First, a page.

Now I've tempered Nicholson files down and I did it at 2 hours at 425 degrees. They are about RC58/59 hard then, maybe a little less, but are easier to grind than a file that isn't tempered. If I want them a little harder I went with 400, but that was old 1960's early '70s Nicholsons. I still have three of those files. Actually some makers only cut out the profile of their knives and HT them and then grind the bevels, that's no different that grinding files. I may have done that if I had had a wet grinder, but I always ground 90+ percent of my bevels before HT, those hardened knives are tough to grind.

Now if you want to temper the file and grind it that is ok too if you do not have a method to do a full heat treat. The big thing to remember is that when grinding do not let the blade get hot. Keep a large container of water close and a towel to rub excess water off before you start grinding again if you're using A/O belts, but otherwise don't worry about a little water. Reason I say use a towel with A/O belts is I used to have a small 1x42 grinder and water would break down the bonding agent of cheaper belts and make mud. lol Also use new belts and when it starts to bog down change the belt, it makes the job a lot easier.

I have made some pretty decent knives from files and the very first knives I ever made were made from files. They were filet knives that really held an edge very well and were easy to sharpen while I filetted two tons of rock fish. I worked on a fishing boat in the '70s and most affordable knives went dull way too fast and that's why I made those knives.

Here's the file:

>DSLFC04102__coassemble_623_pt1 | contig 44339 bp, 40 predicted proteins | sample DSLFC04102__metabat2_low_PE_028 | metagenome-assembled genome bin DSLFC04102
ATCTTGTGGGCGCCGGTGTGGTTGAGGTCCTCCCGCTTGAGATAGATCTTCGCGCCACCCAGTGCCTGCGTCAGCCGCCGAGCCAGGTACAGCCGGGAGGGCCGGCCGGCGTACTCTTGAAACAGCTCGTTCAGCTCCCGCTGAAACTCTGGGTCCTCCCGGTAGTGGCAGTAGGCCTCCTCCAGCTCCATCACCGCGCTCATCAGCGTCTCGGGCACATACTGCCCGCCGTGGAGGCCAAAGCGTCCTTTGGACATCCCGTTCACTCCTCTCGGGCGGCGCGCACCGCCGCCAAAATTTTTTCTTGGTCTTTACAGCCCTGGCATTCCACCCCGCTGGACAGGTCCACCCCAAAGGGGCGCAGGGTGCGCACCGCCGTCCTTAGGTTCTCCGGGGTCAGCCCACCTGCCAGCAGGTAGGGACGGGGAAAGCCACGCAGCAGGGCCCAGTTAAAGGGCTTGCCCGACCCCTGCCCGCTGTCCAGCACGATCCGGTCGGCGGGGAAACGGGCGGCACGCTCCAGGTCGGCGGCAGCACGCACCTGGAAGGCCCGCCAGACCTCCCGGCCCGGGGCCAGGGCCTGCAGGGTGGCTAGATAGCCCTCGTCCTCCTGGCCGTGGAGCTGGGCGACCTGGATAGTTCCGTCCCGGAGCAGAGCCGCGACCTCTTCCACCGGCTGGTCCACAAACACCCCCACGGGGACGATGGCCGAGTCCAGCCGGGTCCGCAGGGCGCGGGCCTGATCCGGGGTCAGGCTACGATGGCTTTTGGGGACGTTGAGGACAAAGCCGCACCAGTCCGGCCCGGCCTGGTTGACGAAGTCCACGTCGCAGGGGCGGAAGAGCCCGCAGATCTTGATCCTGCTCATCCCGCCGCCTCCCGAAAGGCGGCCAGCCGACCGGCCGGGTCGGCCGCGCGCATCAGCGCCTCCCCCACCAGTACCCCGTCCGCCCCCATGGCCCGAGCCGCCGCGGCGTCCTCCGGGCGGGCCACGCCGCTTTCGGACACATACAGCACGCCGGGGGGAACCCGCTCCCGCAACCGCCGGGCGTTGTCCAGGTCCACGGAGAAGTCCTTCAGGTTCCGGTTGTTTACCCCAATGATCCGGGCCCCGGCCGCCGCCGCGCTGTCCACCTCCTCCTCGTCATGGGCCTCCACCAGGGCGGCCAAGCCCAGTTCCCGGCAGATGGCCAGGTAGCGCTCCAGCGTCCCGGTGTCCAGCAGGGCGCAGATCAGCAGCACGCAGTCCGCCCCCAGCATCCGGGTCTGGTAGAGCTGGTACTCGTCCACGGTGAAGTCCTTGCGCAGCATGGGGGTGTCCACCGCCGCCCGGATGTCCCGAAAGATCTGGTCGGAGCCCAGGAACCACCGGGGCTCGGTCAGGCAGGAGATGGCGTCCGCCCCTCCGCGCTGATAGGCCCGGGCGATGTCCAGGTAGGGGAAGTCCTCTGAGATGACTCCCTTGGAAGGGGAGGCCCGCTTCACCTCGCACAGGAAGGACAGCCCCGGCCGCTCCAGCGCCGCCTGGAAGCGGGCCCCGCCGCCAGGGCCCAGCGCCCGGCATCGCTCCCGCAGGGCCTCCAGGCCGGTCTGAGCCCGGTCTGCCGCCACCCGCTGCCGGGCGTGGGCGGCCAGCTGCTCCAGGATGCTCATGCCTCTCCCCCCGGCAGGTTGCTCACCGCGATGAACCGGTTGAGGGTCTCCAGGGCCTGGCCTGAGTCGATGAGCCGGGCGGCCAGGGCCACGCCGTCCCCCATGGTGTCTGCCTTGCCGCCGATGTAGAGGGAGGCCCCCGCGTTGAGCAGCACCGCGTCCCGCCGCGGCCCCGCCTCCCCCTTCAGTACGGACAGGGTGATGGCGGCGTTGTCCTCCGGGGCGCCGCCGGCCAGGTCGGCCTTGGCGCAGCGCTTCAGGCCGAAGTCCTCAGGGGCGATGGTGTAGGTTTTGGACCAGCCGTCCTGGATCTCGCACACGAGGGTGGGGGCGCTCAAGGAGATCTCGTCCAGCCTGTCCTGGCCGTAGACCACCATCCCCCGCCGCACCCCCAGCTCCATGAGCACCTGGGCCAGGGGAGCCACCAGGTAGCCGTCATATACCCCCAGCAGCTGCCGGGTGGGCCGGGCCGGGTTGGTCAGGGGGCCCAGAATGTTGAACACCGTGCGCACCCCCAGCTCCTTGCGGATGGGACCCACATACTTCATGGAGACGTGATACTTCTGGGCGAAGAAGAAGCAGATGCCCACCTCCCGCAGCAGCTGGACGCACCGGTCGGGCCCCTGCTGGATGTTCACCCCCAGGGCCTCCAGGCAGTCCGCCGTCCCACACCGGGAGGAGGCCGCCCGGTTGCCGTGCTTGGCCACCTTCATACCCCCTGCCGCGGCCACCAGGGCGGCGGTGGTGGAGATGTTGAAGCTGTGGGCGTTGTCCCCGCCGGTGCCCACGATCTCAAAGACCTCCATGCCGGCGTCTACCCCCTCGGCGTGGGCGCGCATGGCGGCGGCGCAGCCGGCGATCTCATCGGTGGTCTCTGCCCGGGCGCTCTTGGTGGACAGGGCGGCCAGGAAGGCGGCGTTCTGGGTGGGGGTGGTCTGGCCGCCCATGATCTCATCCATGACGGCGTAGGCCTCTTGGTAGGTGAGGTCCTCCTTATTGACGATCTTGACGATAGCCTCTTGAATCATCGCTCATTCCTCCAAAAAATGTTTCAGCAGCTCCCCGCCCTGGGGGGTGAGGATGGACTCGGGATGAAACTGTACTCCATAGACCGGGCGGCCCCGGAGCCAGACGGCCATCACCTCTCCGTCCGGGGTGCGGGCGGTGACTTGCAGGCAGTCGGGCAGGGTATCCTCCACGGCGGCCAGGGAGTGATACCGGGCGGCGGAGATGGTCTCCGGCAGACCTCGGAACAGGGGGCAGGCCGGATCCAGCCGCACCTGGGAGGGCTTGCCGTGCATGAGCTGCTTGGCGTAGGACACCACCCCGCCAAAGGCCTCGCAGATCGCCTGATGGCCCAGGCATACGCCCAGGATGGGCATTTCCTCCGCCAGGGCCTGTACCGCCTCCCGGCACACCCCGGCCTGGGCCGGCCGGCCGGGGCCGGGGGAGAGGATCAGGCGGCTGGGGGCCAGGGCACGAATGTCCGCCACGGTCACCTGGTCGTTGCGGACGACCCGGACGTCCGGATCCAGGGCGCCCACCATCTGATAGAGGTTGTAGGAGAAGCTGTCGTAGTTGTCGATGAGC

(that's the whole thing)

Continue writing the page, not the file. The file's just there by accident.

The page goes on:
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Old 10-26-2018, 02:18 AM
epicfail48 epicfail48 is offline
Join Date: Aug 2017
Location: Springfield Mo
Posts: 95
Jim and Doug both already went over the broadstrokes, and did a good job of it too. My opinion on the matter is if you just want to try grinding out a first blade in order to play around and make something somewhat useful, go ahead and temper the file at 400-450f and have at with the grinder. Youll have to be a lot more careful with heat control, and you can give up on the idea of drilling holes or sawing anything, but the end result will be a knife without a lot of time or resources invested.